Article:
You can also place a tray filled with water and pebbles under the Radiatum’s pot. Place large-sized pebbles in this tray for the pot to rest on. Just take care that the pot itself isn’t touching the water. In that case, the water from the tray will be absorbed into the soil and cause overwatering.

If you have an extra room to spare in the house, you can use a humidifier. Put your Philodendron and other humidity-loving plants in that room and turn the humidifier on. You can also use a humidifier in another room if you are comfortable with levels as high as 60 to 70 percent.

– Fertilizing Requirements

One way to fertilize a Philodendron is by using a slow-release type of fertilizer that comes in the form of pellets. All you have to do is to bury these pellets in the soil according to the instructions given on the label. Do this once at the start of spring and once in the middle of summer. Slow-release formulae work slowly but are safer, and you will also not need to fertilize every month.

If you can stick to the commitment of fertilizing every month, then go for a liquid type of fertilizer. It has the advantage that your plants will get an instantaneous boost of nutrients. Still, double or triple dilute the fertilizer and deep water the plant every time before use. These small acts of caution help a lot against chemical burns.

If you make your own compost, that can also be added to the soil. Add a handful of this compost to the soil while mixing it. When planting radiatum in the soil, add a little compost in the hole first and then put in the plant. If you rely solely on organic fertilizer, add it within the top layers of the soil every second or third week at the least. 

– Pruning

Pruning makes a plant grow faster and better. Choose your instrument well. Philodendron stems can be cut using pruning shears or a knife. Shears provide more control and make neat cuts in the stems.

Cut off the growing ends of the stems at 45 degrees to promote further growth. Pruning is your chance to get rid of any plant part that is old or diseased. Getting rid of very old and yellowing leaves helps open up nutrients to the newer stems and leaves. It also makes the plant less bushy, so air can flow through the inner stems.

Look closely at the parts under the large leaves and from where two stems branch. You might be able to catch pest infestations early on. Pruning can best be carried out any time during the spring-summer time.



We always urge our readers to propagate their houseplants during spring and summer. In fact, why not make it a yearly tradition with your friends and family?

– Stem Cutting Propagation

Stem cutting propagation is how we have been propagating this plant for years now. We don’t think anyone can go wrong with this simple technique:

  1. It is important to have meticulously disinfected pruning shears before cutting the stem. We let ours soak in 70 percent alcohol for 10 minutes and then wash them before use.
  2. Your cutting should be five to six inches long and come from the healthiest stem in the plant. It also needs to have two leaf nodes from which you can remove the leaves.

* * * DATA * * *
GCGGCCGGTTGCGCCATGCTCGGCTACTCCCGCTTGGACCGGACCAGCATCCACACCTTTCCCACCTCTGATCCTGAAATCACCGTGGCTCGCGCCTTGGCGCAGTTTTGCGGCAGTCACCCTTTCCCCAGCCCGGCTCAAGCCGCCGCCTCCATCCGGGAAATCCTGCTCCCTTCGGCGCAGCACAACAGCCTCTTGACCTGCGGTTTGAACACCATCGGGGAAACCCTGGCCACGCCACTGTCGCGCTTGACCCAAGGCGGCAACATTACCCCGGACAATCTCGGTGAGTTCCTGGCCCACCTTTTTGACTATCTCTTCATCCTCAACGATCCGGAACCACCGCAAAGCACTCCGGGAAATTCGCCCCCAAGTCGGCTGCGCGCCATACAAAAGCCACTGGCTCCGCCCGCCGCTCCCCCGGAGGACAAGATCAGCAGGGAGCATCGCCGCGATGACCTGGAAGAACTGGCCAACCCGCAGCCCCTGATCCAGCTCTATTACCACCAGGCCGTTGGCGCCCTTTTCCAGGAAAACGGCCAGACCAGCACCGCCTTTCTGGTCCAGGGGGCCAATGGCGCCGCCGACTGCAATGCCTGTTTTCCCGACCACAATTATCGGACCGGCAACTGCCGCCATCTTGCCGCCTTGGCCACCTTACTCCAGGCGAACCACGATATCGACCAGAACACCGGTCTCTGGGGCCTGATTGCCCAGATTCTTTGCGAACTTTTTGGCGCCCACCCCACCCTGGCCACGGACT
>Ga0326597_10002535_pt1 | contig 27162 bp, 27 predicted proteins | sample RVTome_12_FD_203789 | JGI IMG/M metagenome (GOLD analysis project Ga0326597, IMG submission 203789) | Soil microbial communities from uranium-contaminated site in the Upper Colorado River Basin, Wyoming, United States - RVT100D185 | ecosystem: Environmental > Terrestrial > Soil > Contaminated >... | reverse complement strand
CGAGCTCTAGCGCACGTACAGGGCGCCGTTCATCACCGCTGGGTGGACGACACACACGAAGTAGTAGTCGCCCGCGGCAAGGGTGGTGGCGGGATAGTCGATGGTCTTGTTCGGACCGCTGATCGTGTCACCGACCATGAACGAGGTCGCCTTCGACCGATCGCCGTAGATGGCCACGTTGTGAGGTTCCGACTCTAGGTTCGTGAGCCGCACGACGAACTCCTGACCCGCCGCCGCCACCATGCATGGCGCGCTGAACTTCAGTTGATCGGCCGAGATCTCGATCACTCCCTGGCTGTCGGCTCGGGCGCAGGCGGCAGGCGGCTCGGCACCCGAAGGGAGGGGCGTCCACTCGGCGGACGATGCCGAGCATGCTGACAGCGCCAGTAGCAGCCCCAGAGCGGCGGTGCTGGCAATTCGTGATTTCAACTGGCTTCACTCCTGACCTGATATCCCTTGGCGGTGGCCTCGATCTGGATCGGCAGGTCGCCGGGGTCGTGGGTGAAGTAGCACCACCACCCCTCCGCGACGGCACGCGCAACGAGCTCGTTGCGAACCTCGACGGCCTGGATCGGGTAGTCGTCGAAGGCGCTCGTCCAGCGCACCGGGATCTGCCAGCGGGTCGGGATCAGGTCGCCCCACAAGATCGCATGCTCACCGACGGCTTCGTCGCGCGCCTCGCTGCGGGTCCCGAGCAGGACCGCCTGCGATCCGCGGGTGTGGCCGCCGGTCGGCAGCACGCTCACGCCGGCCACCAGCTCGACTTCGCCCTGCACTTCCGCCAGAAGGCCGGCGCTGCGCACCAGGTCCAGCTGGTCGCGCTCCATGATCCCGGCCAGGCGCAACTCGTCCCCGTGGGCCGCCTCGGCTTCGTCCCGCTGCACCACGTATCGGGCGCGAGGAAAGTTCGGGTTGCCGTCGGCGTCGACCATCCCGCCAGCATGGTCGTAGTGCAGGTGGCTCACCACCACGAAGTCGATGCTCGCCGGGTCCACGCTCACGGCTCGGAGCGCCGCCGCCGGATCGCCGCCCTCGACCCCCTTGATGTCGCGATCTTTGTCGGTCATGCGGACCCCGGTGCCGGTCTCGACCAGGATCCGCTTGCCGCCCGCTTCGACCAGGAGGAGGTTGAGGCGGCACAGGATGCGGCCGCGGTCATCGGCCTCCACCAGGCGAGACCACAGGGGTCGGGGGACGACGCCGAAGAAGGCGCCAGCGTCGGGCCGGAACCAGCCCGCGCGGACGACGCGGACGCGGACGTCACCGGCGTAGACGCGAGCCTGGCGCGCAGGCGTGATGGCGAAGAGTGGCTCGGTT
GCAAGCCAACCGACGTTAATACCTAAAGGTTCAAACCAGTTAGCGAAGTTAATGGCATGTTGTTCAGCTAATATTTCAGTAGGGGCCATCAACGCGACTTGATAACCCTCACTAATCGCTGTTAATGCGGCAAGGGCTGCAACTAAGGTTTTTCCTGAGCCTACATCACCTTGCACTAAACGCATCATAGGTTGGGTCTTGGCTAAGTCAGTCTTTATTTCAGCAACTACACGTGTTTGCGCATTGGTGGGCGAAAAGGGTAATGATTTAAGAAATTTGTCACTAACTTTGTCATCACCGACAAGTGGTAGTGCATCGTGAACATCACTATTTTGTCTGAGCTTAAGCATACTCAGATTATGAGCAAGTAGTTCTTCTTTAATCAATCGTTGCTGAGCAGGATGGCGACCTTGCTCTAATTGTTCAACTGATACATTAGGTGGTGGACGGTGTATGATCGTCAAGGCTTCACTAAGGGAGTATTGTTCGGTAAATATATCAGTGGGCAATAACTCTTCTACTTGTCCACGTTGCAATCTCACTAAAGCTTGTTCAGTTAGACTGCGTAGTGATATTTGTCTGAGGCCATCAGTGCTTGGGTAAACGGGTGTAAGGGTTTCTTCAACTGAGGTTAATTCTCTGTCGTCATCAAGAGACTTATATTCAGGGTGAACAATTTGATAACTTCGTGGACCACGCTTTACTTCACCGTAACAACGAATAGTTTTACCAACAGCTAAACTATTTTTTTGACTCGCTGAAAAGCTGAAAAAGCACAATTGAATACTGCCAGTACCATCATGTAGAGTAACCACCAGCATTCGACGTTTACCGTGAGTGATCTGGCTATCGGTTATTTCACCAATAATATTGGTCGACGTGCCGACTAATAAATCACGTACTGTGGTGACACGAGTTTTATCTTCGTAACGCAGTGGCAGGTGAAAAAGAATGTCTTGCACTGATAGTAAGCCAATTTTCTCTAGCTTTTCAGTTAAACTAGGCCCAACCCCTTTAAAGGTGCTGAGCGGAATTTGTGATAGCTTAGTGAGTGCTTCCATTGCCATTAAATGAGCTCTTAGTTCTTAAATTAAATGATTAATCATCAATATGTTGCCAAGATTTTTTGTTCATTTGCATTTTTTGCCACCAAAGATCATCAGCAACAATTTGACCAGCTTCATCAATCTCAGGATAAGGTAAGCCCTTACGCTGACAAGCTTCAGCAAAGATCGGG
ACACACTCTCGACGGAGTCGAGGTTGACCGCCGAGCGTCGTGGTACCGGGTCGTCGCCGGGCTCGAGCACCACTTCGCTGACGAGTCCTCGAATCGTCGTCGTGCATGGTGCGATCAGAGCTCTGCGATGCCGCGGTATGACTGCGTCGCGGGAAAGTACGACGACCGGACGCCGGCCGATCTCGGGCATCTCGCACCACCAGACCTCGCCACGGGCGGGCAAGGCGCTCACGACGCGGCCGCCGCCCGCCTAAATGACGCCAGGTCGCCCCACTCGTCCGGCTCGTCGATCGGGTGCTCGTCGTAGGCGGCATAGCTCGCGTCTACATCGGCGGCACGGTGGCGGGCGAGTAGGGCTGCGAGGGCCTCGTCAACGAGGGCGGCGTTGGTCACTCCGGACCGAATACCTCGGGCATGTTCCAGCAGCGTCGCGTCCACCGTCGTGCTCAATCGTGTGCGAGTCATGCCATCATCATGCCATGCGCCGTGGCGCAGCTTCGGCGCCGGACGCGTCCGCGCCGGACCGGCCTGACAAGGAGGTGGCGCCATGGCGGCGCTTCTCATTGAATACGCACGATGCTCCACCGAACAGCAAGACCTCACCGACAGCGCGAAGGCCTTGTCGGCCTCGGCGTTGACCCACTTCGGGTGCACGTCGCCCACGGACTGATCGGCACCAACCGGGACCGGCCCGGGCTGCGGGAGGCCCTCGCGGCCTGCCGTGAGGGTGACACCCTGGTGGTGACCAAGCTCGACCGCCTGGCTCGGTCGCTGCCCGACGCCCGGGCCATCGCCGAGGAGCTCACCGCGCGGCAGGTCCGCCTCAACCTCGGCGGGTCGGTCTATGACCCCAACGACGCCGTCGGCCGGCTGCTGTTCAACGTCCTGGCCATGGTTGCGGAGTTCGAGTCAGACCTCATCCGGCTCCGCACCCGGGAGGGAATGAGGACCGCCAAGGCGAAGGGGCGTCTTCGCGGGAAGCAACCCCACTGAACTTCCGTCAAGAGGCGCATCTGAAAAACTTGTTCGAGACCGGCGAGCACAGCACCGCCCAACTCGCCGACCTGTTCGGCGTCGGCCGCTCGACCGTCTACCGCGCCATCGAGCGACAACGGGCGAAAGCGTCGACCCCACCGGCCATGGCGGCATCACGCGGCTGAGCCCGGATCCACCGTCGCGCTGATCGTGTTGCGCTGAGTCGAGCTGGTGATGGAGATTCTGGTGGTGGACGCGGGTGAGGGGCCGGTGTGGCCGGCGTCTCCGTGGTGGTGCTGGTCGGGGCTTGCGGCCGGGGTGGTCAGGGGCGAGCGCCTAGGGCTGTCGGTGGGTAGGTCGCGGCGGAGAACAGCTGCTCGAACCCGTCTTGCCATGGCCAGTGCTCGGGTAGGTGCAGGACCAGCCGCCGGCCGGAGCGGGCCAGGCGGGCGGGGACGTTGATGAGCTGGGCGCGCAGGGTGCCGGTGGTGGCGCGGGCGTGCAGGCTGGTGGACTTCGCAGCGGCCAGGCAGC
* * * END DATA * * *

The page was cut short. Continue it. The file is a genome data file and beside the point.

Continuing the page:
3. You can put this cutting directly in the soil or grow the roots in water first.Stem Cutting Propagation Method
  4. For water propagation, take any transparent container or jar with a lid. Fill it with filtered water for the most fantastic results.
  5. Place your cutting inside, put the lid on and place the container somewhere bright. 
  6. It will take at least three weeks for new roots to grow. In the meantime, change the water inside every fifth to the sixth day.
  7. When you can see that the roots are long enough, plant the lower one-third of the cutting along with the roots in the center of a small pot.

– Air Layering Propagation

This method allows you to propagate a new root first before taking a cutting. You can then, later on, cut the part with the roots and plant it in the soil.

  1. Select one of the thickest stems in the plant for layering. Make a very shallow cut on this stem right underneath a leaf node around two to three inches long.
  2. Push something non-degradable inside the cut, such as a toothpick. This way, it will not heal up until roots grow from it.
  3. Remove the leaves from this and the next nearest leaf node. Wrap well-soaked sphagnum moss all around the diameter of the stem. Insert a straw in the moss to create a passageway for the airflow.
  4. Secure moss on the stem using a transparent plastic wrap and a few strings.
  5. Remove this outer covering every third to fourth day and sprinkle water on the moss to keep it moist and humid. Check the progress of new roots and wrap the whole thing up as before.
  6. It might take three weeks for the roots to emerge and become long enough. Cut the stem an inch from where roots are growing and plant it in a pre-prepared soil mixture. 

– Seed Propagation

Seed propagation is the easiest to carry out but be ready because many of your seeds might not germinate.

  1. You can use any shallow tray for germinating the seeds at home. Order your seeds from a seller you trust who has good reviews.
  2. You can use any growth medium to put the seeds in. We love using sphagnum moss that has been soaked in water for one hour and then strained thoroughly.